The assessment and funding model proposed by the University of Wollongong’s landmark study recommends residents be grouped by 13 payment classes and that facilities not be advised of a resident’s class until after they are in care.
The findings of the government-commissioned Resource Utilisation and Classification study undertaken by the University of Wollongong’s Australian Health Services Research Institute have been published in a suite of seven reports that were released on Friday.
The four-part study aimed to determine the characteristics of residents that drive care costs and inform the move to a more stable and effective funding tool and system that offers providers and government greater financial stability.
The study makes 30 recommendations including the adoption of the proposed assessment and funding model known as the Australian National Aged Care Classification (AN-ACC) system and the development of a two-year national transition strategy to implement the system.
Minister for Senior Australians and Aged Care Ken Wyatt described the comprehensive research as “a game changer for aged care” because it proposed a completely different way of allocating funding for residential aged care.
The AN-ACC assessment and funding model is based on the following six key design elements:
- resident funding assessment to be separate from resident care planning assessments
- funding assessment to be undertaken by external assessors capturing the information necessary to assign a resident to a payment class
- care planning assessment to be undertaken by the aged care facility based on resident needs and underpinned by consumer directed care principles
- a one-off adjustment payment for each new resident that recognises additional but time-limited resource requirements when someone enters residential care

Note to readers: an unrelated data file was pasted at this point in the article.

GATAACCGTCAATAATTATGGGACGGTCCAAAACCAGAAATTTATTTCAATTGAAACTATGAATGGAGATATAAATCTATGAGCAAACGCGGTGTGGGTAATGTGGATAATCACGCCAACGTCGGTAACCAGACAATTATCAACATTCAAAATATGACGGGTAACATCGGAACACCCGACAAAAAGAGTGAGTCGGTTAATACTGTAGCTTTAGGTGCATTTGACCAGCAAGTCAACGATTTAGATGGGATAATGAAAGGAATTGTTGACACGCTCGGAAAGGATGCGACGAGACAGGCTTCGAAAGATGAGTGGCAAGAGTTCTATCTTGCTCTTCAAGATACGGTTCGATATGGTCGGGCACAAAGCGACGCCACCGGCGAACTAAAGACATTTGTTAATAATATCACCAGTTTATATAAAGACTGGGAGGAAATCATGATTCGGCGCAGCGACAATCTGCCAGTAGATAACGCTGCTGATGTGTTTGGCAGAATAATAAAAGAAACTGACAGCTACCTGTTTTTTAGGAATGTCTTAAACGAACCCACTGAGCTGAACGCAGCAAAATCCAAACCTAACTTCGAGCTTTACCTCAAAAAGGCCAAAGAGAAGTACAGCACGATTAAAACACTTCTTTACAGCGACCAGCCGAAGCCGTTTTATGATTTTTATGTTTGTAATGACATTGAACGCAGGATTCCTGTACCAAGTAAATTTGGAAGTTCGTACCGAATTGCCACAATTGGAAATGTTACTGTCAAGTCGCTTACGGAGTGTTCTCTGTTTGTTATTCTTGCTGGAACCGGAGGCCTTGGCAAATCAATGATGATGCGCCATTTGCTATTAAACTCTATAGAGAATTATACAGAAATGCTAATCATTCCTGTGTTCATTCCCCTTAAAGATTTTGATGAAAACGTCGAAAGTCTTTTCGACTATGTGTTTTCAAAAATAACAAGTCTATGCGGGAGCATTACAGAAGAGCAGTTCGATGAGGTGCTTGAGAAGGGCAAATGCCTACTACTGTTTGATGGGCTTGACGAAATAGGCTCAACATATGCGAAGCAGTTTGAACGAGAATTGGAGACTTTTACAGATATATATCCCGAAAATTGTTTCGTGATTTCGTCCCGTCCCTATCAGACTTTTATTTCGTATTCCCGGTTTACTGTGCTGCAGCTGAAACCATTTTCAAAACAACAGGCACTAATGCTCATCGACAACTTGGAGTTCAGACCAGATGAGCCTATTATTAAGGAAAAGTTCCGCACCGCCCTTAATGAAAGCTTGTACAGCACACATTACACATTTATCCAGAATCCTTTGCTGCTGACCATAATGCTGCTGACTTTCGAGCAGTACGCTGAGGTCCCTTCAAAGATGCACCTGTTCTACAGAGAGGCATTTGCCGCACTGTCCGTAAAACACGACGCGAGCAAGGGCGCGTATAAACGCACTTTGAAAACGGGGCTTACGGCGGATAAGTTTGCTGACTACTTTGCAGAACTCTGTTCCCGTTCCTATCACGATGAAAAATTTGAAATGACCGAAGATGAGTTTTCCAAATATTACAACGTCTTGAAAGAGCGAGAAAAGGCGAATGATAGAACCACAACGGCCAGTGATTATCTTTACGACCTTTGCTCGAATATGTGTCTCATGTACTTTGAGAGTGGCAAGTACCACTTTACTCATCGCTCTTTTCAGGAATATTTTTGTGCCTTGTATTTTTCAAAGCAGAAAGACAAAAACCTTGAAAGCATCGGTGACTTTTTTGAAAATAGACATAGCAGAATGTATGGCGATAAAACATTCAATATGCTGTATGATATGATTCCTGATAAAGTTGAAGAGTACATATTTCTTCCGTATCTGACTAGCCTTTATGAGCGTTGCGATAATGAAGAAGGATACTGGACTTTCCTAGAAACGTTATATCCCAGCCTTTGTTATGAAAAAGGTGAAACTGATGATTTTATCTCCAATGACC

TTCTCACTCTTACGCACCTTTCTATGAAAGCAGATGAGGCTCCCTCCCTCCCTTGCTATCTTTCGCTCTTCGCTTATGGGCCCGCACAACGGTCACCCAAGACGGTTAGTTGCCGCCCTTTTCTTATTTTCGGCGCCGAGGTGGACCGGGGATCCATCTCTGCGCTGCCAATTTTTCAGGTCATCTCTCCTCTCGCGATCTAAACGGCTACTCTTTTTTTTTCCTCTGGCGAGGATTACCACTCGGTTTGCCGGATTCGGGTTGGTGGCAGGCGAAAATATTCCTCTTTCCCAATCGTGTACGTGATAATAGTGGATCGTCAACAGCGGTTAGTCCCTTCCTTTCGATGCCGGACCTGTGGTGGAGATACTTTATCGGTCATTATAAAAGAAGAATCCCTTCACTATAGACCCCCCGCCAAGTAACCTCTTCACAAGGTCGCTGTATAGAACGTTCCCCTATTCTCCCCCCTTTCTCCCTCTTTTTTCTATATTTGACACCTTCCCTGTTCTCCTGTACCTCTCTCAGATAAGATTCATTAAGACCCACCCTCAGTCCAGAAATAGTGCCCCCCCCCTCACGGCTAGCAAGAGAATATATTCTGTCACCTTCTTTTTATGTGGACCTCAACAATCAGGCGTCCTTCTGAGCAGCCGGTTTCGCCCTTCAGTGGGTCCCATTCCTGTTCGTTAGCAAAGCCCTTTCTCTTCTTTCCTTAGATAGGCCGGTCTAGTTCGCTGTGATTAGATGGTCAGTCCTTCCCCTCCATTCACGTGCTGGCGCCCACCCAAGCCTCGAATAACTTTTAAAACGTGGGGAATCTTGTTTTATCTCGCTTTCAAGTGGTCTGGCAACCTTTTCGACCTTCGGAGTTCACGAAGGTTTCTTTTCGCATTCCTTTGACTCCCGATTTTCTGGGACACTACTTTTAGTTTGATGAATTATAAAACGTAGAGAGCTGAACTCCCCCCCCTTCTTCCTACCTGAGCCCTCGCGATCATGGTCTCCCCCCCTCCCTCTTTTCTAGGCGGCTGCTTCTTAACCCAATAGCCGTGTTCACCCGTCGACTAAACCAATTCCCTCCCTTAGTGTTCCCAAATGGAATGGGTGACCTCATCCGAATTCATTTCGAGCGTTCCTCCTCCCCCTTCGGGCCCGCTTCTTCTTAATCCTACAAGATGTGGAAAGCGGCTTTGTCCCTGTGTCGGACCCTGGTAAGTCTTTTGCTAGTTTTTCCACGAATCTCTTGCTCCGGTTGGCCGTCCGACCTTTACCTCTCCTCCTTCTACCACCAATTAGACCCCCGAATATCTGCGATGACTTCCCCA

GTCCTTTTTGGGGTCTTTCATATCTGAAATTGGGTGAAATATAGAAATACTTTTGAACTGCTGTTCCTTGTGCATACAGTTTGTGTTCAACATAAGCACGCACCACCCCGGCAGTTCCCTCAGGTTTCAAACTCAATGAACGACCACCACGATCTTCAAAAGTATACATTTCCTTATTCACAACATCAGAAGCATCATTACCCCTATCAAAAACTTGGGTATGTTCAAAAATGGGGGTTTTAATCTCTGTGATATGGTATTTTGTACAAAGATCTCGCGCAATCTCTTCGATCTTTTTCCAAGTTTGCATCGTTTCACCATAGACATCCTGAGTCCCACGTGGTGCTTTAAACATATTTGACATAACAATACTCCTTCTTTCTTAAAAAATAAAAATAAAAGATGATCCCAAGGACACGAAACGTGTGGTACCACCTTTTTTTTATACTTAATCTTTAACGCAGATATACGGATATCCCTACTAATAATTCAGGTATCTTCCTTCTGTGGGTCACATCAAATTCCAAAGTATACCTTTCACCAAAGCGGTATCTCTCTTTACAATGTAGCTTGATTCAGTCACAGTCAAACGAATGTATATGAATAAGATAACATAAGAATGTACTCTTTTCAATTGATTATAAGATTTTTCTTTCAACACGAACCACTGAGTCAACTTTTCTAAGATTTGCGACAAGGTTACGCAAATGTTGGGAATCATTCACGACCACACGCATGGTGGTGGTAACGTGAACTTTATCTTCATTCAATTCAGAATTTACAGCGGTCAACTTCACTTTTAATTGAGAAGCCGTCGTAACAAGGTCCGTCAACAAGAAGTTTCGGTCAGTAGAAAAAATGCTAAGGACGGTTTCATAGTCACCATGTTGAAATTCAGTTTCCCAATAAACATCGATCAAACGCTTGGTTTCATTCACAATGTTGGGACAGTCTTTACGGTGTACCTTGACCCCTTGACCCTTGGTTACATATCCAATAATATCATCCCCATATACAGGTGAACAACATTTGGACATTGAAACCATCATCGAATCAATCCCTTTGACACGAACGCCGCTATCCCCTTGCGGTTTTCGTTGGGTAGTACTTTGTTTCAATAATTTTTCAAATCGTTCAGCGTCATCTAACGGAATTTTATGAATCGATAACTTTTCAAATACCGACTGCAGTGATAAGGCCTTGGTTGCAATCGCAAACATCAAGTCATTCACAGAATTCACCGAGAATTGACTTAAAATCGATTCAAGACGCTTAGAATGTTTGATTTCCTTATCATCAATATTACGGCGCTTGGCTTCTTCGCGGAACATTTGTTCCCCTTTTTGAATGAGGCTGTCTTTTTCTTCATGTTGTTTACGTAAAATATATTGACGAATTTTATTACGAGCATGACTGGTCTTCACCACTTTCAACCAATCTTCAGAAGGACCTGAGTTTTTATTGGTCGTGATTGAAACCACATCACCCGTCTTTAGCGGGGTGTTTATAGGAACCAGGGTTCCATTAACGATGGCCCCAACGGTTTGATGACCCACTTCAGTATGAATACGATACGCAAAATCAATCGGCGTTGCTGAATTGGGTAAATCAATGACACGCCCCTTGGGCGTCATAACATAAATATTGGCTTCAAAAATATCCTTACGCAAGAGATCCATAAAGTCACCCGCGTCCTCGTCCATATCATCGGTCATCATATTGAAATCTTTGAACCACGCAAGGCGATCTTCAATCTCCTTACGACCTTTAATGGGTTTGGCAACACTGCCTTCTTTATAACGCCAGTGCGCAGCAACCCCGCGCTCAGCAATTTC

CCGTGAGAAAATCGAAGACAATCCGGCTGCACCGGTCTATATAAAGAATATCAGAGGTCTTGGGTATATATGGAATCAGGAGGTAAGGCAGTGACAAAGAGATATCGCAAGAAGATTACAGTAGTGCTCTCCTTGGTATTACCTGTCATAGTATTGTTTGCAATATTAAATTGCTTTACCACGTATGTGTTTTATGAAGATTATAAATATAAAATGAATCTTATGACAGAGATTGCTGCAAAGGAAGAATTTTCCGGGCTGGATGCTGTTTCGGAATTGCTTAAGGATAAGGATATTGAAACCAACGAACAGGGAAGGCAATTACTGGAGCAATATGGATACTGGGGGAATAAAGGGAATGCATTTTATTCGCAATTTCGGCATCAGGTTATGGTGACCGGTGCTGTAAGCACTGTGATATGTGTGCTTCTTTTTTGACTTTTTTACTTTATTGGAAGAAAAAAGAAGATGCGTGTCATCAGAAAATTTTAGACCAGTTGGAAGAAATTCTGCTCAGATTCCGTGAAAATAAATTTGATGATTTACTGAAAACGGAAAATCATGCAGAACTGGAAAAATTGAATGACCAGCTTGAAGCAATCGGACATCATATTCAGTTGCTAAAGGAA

- a fixed price per day for the costs of care that are shared equally by all residents and that may vary by location and other factors
- a variable price per day for the costs of individualised care for each resident based on their AN-ACC casemix class.
The AN-ACC, which consists of 13 classes based on end of life needs, frailty, functional status, cognition, behaviour and technical nursing needs, has three key roles as an information tool including to inform input measures.
Once the classification is in routine use, it will be possible to define staffing requirements by AN-ACC class and develop best practice models of care for each class, the study found.
The AN-ACC is also a tool to measure and fund outputs, such as a day of resident care adjusted for the needs of different types of residents, and to meaningfully measure resident outcomes for benchmarking and other purposes.
The study recommends that all new residents be assessed by an independent assessor using the new assessment tool within four weeks of entering residential aged care.
However, it proposes that aged care facilities should not be advised of the resident’s exact AN-ACC class until after the person is in care and a default payment class at entry of Class 2, which refers to a resident who is independent without compounding factors.
“A desirable feature of a funding model for residential aged care is that it does not create incentives for homes to select residents based on their payment class,” the study found.
The study also recommends that subsidies paid to facilities consist of a base care tariff for care costs shared by all residents, which are grouped by six categories reflecting the structural costs of delivering care in different types of facilities, and an additional payment for each residents based on their class.
It proposes that the base tariff for facilities in the two most remote categories be based on approved beds with all other base tariffs based on occupancy.
The study also recommends the requirement of each resident to undergo a care planning assessment at least annually with outcomes discussed with residents and carers to form the basis of an annual care plan as a condition of claiming the subsidy.
The AN-ACC model also calls for the development of a workforce of credentialed assessors who are external to aged care facilities.
The study found the Australian Aged Care Quality Agency’s assessment workforce was a useful prototype model and should be used to guide the development of a national networked external assessment model for the AN-ACC funding assessment.
The study proposes that external assessment be undertaken by credentialed registered nurses, occupational therapists and physiotherapists who:
- have experience in aged care
- complete approved AN-ACC assessment training
- comply with continuing professional development requirements.
The government is seeking sector and community feedback to inform decisions around residential care funding reform and the design elements of the proposed new assessment and funding model.
The University’s reports are available here.
Papers for the consultation, which is open until 31 May 2019, can be accessed here.
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